The news used to be a premium value service. The public would have to wait on the evening paper editions or the next TV bulletin to get updates on a big story.

Now we have rolling broadcast coverage of events that has collapsed the value of news reporting. This is one of the industry changes that’s led to the rapid decline in regional papers and forced the big national titles to go international like the Daily Mail and Guardian.

The irony is that the 24 hour news channel themselves struggle to fill space. A lot of the time they deliver anodyne news commentary on events that are barely news.

When big stories do break, the networks are put under extreme pressure to get the story angle right or to run the story for the right length of time. Broadcasters are in a constant ratings war with the competition.

Two Irish born tech entrepreneurs, Eoin Dowling and Kevin Burkitt, have identified a gap in the market servicing broadcasters, ad-makers and TV producers. In 2011 they set up BoxFish in Palo Alto.

One of their core offerings is analytics software that parses the commentary in TV broadcasts in real time and extracts commercially valuable data from it.

Their technology’s applicability can lie in matching words in the broadcast with trending words on social media or reporting back to networks on how successful their broadcasts were in attracting audience numbers.


Eoin Dowling – CEO & Founder, BoxFish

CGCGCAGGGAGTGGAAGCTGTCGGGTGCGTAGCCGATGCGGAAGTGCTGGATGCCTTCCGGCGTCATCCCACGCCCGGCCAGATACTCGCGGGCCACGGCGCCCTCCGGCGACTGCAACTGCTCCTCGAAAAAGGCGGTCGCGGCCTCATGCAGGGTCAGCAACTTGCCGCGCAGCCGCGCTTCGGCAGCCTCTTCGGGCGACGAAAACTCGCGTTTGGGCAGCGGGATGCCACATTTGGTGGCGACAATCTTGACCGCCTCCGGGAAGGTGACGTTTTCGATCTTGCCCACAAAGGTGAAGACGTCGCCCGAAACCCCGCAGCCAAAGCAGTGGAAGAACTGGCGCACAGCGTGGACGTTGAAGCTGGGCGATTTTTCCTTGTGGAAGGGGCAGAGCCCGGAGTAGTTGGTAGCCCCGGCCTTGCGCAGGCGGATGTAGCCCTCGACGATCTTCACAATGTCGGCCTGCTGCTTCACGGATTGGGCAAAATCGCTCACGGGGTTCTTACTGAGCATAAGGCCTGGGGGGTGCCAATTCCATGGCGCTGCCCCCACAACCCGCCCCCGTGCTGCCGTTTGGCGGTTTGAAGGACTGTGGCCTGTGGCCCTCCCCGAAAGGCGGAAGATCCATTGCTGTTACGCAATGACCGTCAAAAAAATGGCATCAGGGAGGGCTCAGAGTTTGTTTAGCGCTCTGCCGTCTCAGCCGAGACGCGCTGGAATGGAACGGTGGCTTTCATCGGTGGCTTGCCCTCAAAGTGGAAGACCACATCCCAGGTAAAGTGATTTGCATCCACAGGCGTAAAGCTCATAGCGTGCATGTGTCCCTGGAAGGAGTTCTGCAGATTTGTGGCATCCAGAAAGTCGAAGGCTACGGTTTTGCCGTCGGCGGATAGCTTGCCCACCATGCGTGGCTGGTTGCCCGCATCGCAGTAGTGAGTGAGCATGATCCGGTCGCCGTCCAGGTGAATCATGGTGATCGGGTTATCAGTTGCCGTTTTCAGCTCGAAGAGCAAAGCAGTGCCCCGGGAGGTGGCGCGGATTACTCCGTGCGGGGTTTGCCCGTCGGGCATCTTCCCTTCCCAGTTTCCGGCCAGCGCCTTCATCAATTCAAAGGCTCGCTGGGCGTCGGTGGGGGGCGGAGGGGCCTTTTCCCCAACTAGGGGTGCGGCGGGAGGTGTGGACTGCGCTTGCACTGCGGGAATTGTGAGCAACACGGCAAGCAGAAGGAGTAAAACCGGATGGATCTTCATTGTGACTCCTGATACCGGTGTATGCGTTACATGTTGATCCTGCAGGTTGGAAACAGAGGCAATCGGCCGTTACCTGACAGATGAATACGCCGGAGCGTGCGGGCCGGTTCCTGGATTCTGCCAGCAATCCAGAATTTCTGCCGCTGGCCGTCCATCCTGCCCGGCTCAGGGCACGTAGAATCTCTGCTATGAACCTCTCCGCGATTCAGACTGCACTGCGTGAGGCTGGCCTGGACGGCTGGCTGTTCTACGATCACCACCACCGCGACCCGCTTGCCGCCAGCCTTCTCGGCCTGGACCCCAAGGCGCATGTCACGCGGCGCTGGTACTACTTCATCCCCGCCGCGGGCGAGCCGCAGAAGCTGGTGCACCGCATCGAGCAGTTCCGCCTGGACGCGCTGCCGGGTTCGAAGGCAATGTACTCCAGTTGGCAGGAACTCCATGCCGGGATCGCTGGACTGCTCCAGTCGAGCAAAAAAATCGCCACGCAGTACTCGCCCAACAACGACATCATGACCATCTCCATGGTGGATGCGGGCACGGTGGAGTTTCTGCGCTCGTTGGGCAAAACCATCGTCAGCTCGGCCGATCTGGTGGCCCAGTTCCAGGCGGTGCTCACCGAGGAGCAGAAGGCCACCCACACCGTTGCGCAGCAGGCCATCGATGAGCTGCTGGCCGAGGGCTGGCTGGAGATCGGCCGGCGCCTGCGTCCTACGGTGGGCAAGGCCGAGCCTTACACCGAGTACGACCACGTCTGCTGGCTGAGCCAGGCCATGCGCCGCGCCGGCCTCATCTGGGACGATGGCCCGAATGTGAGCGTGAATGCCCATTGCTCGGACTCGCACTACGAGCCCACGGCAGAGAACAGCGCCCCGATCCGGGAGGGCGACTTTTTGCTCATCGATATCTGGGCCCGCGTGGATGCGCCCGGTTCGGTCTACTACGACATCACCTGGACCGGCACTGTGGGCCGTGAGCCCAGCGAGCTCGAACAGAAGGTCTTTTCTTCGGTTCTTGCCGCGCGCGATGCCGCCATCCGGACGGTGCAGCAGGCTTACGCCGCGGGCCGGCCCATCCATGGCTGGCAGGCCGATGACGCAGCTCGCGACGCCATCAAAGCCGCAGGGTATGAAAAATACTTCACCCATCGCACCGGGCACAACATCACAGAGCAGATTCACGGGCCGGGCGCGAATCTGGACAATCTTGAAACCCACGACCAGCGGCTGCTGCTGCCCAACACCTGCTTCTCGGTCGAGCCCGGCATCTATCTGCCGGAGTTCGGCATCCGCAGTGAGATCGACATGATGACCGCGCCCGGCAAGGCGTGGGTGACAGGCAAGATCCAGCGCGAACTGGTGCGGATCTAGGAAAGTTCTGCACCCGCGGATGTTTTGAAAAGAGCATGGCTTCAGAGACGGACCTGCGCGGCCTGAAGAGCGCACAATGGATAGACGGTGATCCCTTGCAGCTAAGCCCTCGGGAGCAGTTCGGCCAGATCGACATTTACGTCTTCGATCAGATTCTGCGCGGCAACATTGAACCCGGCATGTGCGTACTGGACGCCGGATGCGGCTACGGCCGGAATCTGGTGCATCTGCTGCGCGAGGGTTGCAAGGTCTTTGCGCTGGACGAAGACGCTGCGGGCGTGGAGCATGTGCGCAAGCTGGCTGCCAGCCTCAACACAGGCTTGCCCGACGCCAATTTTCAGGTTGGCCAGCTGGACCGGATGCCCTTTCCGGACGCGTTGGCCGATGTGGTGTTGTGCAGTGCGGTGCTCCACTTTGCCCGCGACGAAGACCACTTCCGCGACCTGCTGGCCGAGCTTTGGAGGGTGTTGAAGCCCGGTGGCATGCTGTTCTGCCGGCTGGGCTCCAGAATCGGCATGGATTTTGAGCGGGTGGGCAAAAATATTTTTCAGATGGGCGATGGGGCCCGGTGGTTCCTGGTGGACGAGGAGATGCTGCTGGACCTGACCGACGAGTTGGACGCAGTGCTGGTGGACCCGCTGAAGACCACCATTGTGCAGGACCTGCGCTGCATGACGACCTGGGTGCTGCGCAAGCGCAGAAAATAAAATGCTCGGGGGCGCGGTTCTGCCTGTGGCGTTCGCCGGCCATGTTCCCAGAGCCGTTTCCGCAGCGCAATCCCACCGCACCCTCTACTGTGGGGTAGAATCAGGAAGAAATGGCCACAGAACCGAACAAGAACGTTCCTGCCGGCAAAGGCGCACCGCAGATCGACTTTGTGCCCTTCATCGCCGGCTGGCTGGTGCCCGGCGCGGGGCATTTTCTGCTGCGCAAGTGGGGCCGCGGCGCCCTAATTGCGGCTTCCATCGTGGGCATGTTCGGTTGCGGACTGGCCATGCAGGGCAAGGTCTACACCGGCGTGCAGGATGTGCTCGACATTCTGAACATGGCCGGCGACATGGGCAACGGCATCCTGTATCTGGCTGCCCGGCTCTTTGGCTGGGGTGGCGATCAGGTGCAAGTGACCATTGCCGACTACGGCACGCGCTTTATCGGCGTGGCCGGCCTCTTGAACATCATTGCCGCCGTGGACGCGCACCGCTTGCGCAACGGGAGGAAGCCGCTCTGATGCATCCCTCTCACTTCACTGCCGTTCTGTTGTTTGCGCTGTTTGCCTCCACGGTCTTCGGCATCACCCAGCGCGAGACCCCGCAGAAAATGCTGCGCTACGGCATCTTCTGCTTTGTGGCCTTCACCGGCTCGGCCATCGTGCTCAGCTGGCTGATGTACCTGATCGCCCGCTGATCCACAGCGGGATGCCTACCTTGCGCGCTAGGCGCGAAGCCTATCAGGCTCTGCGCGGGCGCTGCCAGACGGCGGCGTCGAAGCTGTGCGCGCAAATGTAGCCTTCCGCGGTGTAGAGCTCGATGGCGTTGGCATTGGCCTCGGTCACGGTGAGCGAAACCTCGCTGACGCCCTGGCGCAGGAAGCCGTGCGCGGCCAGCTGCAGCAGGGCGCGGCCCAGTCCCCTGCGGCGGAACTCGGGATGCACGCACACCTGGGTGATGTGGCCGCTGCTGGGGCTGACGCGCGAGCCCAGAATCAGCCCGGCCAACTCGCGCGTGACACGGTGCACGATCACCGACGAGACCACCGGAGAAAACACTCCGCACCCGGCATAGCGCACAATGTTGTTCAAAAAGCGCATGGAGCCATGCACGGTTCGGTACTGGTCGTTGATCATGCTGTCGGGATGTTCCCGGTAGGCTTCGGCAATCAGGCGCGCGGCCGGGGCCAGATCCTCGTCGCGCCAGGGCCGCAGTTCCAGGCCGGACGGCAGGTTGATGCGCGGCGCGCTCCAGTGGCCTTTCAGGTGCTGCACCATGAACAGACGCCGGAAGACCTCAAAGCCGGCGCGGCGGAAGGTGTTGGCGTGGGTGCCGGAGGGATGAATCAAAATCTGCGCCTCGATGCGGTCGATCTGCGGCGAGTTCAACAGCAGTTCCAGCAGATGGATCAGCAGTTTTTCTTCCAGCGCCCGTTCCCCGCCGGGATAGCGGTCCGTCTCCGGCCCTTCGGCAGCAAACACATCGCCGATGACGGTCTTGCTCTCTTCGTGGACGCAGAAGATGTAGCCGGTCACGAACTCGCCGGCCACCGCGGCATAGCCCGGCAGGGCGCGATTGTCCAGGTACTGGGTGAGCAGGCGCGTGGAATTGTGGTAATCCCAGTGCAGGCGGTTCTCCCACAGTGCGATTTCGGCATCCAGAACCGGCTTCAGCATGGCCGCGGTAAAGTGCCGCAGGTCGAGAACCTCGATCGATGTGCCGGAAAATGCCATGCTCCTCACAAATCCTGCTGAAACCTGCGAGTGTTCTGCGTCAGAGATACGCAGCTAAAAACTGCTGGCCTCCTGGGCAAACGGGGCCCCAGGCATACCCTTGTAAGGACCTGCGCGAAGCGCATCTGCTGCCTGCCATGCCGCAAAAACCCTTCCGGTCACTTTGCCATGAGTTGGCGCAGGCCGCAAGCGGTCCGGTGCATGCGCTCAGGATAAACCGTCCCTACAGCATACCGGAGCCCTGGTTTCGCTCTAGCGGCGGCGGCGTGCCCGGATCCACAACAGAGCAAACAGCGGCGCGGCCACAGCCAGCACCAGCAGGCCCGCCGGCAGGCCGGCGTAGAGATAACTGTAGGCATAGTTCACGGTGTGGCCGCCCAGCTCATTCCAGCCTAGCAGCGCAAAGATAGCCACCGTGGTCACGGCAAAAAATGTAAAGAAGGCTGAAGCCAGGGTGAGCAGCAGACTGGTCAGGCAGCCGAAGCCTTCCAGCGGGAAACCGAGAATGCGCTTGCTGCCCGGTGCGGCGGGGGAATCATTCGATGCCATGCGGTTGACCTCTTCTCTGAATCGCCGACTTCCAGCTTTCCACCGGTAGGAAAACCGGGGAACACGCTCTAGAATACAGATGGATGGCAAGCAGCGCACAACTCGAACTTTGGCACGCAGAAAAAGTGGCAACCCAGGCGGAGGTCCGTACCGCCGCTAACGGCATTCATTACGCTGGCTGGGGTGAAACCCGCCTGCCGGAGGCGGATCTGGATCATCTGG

Traditionally, marketing research methodologies like focus groups, surveys and questionnaires used by TV networks have been limited to segmenting audiences demographically which is a far from satisfactory way of getting to know your customers.

The value add for analytic software like BoxFish’s is that broadcasters can get to know their customers’ preferences as they change.

The Boxfish IQ analytics platform can be used to feed realtime results back to TV network producers. It can help track viewing peaks and variation in broadcast content, enabling clients to see what topics do well in the ratings.

This can give network executives hard evidence for planning future TV content rather than just going on hunches. The company’s technology can also be applied to benefit individual viewers: they can search across a vast number of TV channels for their favourite topics  or just be alerted when that topic comes up in a TV show. BoxFish is scaling globally, after a series of successful investment rounds it opened up a new R&D hub in Dublin.

The field of TV data analytics is advancing on other fronts too: as Michael Wolf points out in Forbes Magazine, this new technology can be applied to the intersection of TV and Social Media to give pretty accurate results about which audience likes which brands. This co-relation between consumer brand and TV shows means advertising can be better targeted and more efficient.

The real time response from viewers and potential consumers is highly valuable to TV advertising campaigns and TV show producers. It means high quality valid feedback is almost instantaneous, whereas previously the time delay in harvesting survey and focus group results was measured in weeks.

Producers and advertisers can now get the opportunity to “pivot” or improve their broadcast content, boosting rating figures in the process.

Just like entrepreneurs who practice lean enterprise, TV networks can get real time feedback from audiences on new broadcast content.